CrossGen was famous for its unusual working conditions. As opposed to the usual comics practise of hiring all artists and writers on a freelance basis, CrossGen had their employees work in their headquarters in Tampa, Florida. Initially this attracted many famous comic artists, but CrossGen's financial problems would cause most of them to leave the company.

CrossGen sinks

In 2003 the company found itself amidst a scandal over freelancer payments. In the process many problems that were previously swept under the rug were revealed. The company desperately tried to get its affairs in order but, as the insider news reached the notoriously fickle comic fans, sales started to plummet. The writers and the artists tried to remain on board despite the circulating rumors but as things went from bad to worse they began abandoning the company one by one.

In 2004 CrossGen was forced to file for bankruptcy. Currently it is facing a Chapter 11 bankruptcy trial and has ceased publishing, leaving popular series such as Sojourn, Negation War, and a few others cancelled in mid-story.

Most of the titles in the CrossGen Universe, or Sigilverse, involved characters who had mysteriously gained a sigil marking somewhere on their body, granting them unusual powers. This Sigilverse linked all of the initial CrossGen books as well as some of the later ones, arguably making it harder for casual readers to sample a series because they felt they missed something if they did not read the whole line of books. Later series from CrossGen downplayed the Sigil aspect or got rid of it altogether, but by then it was already too late.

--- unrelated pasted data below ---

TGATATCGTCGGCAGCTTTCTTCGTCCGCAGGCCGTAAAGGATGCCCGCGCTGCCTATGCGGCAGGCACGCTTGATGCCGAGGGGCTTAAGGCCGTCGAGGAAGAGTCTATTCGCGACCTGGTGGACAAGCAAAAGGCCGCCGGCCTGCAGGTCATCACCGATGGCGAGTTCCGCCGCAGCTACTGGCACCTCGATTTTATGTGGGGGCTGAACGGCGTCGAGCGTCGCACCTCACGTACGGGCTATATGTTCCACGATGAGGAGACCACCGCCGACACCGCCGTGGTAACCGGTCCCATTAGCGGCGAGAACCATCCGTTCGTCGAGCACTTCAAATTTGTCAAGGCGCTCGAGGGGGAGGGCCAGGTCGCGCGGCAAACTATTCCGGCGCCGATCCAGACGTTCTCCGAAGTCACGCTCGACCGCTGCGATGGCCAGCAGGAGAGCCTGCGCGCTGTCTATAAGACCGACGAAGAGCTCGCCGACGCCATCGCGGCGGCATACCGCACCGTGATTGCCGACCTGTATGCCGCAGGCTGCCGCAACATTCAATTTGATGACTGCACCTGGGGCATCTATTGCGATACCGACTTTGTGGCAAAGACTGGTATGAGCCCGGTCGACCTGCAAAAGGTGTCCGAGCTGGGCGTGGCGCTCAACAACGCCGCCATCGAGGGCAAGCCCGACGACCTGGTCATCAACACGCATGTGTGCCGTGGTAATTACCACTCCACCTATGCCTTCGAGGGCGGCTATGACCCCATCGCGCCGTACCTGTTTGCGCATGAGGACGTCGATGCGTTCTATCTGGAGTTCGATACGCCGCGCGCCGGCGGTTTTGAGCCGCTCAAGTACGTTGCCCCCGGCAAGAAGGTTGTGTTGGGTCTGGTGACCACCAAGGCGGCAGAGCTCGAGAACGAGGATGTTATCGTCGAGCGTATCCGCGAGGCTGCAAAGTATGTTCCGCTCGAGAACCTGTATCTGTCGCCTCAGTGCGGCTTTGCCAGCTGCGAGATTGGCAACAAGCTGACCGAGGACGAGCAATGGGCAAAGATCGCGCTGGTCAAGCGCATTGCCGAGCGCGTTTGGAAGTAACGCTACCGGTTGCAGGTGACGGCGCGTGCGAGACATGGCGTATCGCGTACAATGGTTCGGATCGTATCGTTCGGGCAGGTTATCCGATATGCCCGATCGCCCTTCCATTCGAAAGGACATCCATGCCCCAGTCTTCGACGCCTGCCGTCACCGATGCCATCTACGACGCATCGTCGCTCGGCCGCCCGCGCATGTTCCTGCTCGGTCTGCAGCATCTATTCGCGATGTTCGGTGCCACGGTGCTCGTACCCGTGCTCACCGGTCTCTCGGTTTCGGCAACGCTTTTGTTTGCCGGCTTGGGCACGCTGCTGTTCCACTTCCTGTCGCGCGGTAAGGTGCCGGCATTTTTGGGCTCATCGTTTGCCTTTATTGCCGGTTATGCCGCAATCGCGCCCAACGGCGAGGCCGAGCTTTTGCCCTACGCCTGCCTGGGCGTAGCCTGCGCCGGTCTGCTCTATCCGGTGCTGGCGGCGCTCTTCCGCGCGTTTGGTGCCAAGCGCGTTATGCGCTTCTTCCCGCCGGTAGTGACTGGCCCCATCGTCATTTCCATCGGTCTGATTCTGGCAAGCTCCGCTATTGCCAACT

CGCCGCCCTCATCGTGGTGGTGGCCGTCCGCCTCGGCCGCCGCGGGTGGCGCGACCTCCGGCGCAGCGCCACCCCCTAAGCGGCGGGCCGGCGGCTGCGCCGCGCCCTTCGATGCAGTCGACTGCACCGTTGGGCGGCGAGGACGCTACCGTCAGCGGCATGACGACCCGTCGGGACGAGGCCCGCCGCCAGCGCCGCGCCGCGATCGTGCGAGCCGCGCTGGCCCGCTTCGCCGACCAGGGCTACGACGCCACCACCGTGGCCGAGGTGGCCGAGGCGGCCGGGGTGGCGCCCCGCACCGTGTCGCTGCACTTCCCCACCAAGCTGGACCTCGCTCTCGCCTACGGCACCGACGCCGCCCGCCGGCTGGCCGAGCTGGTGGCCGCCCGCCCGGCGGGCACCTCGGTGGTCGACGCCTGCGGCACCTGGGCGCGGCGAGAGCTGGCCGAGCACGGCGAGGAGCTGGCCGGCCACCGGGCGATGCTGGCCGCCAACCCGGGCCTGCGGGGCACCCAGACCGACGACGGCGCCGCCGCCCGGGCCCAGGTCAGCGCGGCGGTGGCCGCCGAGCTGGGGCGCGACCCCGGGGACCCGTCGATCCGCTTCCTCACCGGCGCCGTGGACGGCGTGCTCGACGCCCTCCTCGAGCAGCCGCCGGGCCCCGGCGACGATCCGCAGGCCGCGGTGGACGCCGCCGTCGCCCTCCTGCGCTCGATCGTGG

In July Disney Publishing was interested in using CrossGen content for books and movies but upon discovering the bankruptcy they began looking into acquiring all of the assets. On November 15, 2004 Disney revealed it had purchased the CrossGen assets for $1 million with immediate plans to capitalize on the Abadazad property by publishing four prose hardcover novels with the original writers in 2006. Currently Disney is reviewing everything they have purchased as they had not fully researched every title before the acquisition but have indicated that series could be resumed or restarted, depending on the title, with collected editions of already published work the most likely beginning. Movie and television deals that the properties had before with other studios remain intact.

Web Presence

One of Crosgen's innovative ideas concerned selling subscriptions to its Comics delivered via the Internet rather than on paper. People could purchase a subscription at reasonable cost to view all of Crossgen's titles. Crossgen's technology was used to scan the comic book art, the result was aesthetically pleasing, reproducing the fine color of the original, but the lettering was not quite legible; this was solved by adding client side browser code so that hovering over the word or thought bubble caused it to enlarge to a readable size.